I felt very responsible for what was happening. It was difficult emotionally to separate myself from the backlash. The resistance, however, challenged me and provided an opportunity for reflection and dialogue. I am an organizational change practitioner, after all. I felt there was something deeper to the hostile reaction and that somehow we have struck a chord. Why were people so threatened by a word?
The Vagina Monologues is a play that highlights the tragedy and comedy about women’s sexual lives. While at times funny, the play is graphic in its description and representation of women’s experiences. So we decided to hold weekly TV viewings of The Vagina Monologues at the rehearsals and at the homes of friends and FWN Members: to learn more about the source of hostility and anger, and to alleviate any uneasiness about pukis. We made sure that we had an experienced facilitator to conduct the discussion after each show so that every attendee felt safe and felt their opinions were heard. What resulted was unexpected. These home viewings and weekly rehearsals became community gatherings where women shared their stories of abuse, their secrets about rape and incest, and their recipes. It became a love fest and a food fest. We called them Vagina Love Brunches.
What we thought were meetings to assuage people about doing a play about vaginas and pukis turned into a realization that Filipina women needed a safe place where they can be themselves, where they can share their secrets, their experiences and challenges with other Filipina women, and where they can feel that someone understands their struggles.
At these community gatherings, we met Filipina victims and survivors of domestic violence sharing their hiya [shame]. They talked about their feelings about bringing domestic violence on themselves. That it was their fault. They talked about not talking about domestic violence lest they bring hiya to their families.
At these community gatherings, we found that many of us still think that domestic violence only affects other communities and that it does not happen to us. That domestic violence happens only to other minority people, to poor people, to the uneducated, to the TNTs [TNT is a pop culture term for undocumented; its Tagalog translation is Tago ng Tago].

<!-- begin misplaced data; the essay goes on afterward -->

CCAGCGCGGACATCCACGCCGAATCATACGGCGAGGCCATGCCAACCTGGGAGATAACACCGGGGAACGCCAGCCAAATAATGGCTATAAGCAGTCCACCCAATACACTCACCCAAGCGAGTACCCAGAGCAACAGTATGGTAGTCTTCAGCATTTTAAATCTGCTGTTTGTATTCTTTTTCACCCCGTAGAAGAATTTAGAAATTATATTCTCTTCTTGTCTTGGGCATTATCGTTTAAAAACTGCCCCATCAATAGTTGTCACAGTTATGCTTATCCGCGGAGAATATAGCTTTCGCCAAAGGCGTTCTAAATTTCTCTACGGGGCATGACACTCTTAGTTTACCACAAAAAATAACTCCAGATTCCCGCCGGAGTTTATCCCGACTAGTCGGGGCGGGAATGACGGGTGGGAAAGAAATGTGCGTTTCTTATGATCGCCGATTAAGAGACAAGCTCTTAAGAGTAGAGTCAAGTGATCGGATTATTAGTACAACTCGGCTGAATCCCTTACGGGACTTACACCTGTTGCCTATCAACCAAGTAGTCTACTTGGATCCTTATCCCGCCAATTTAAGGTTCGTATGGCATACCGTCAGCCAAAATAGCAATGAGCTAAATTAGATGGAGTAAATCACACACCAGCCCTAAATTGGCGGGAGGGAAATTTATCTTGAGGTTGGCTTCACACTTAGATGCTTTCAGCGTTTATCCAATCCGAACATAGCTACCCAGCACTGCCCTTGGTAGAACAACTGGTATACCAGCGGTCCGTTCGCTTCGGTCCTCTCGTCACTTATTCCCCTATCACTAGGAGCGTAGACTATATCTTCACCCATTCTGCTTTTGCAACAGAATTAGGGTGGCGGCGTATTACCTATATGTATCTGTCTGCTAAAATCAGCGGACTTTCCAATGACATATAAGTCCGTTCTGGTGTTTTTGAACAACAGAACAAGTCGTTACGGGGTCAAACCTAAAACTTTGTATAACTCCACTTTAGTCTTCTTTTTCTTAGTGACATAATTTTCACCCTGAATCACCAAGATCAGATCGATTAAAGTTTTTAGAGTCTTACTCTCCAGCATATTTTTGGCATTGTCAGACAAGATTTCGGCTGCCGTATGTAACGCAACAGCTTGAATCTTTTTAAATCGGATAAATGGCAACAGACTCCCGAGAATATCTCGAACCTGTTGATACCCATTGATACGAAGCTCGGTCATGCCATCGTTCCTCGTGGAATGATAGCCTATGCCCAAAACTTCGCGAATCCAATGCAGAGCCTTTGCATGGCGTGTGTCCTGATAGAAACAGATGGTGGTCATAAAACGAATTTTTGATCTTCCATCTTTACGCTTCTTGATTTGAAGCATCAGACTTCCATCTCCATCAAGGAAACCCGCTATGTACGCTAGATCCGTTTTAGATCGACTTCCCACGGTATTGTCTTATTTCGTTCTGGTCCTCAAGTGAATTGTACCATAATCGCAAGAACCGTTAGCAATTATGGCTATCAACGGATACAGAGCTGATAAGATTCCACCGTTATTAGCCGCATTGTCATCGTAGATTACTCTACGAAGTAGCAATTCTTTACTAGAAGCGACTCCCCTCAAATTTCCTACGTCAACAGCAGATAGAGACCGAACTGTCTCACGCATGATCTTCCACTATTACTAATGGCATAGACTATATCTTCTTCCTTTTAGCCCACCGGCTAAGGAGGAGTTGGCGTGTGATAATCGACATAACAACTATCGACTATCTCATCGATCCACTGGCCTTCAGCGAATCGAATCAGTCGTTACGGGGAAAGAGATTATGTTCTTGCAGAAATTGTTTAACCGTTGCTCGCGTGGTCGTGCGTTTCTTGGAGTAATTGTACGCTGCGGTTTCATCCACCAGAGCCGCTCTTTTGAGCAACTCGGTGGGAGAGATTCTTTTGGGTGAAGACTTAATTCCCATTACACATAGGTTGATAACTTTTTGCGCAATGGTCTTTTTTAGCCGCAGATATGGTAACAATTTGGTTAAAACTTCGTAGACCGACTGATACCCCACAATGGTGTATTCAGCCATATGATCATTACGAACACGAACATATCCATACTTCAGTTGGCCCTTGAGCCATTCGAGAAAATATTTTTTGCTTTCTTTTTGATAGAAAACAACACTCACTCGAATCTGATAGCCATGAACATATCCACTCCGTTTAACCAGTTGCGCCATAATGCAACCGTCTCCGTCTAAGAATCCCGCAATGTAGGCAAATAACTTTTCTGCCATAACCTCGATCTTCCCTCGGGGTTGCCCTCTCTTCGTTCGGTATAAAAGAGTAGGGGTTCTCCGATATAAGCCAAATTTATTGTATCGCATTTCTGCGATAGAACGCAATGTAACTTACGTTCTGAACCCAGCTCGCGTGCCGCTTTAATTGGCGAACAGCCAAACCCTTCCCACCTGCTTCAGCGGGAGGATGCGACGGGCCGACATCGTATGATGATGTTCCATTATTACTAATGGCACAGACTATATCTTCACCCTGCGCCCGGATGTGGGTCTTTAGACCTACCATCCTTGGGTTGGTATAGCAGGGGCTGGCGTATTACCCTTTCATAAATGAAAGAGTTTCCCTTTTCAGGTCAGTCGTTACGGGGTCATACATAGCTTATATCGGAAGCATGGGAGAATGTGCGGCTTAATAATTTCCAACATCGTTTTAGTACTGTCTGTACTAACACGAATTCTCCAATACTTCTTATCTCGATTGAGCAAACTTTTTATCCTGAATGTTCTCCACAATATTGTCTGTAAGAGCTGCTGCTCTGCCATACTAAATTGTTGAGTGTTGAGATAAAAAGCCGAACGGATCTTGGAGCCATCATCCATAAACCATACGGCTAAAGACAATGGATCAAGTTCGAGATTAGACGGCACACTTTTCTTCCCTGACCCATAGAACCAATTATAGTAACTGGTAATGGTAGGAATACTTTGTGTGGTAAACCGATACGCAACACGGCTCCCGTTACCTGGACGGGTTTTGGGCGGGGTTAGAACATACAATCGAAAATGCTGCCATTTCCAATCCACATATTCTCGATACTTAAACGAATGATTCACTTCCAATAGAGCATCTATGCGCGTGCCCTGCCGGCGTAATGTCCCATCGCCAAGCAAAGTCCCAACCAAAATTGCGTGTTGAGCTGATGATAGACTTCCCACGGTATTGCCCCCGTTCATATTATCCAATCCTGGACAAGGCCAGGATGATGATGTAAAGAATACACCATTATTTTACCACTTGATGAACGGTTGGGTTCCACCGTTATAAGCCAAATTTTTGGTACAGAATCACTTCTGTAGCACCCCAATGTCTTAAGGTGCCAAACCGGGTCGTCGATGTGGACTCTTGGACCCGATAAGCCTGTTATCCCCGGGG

At these community gatherings, we sensed helplessness. No one knew where to go for help. No one was familiar with what resources were available.
At these community gatherings, we found that community agencies organized to help women in abusive situations lack culture and language-appropriate resources for Filipina women. Existing community agencies cannot often relate to the specific complexities that Filipinas face in abusive situations.
At these community gatherings, we learned the meaning of fear. Victims of domestic violence are afraid for themselves and for their children. Their aggressors instill such fear and isolation that victims often feel that no one will listen or help. They do not know how to ask for help.
At these community gatherings, we heard about Claire Joyce Tempongko who was murdered by her boyfriend in front of her two young children. We heard about Marissa Corpuz and Giovannie Pico. Many stories of Filipina women still not ready to come out publicly to share their stories. I was one of these women.
At these community gatherings, we found a clear mission. Through the laughter, food, and storytelling, FWN launched the Filipina Women Against Violence Campaign. As the founder and president of FWN, I made it one of our organization’s top priorities—raise awareness and help end domestic violence. Two actions we took immediately:
1) Change the verbiage—we are survivors not victims, domestic violence is not the woman’s fault;
2) Publish the V-Diaries Magazine as an anti-violence resource guide to raise awareness about the cycle of violence that permeates our culture.
The success of the campaign was achieved through coalition building. I promptly got myself appointed to the City of San Francisco’s Justice and Courage Oversight Panel, which was tasked to oversee San Francisco’s systemwide response to domestic violence. This panel was created because of the murder of a young Filipina woman, Claire Joyce Tempongko.
Today, FWN works closely with the City of San Francisco’s agencies including the offices of the Mayor, the District Attorney, Domestic Violence Victim Services, Commission on the Status of Women, the Domestic Violence Consortium and the Collaborative Against Human Trafficking. We have barely scratched the surface. There is still much work to be done.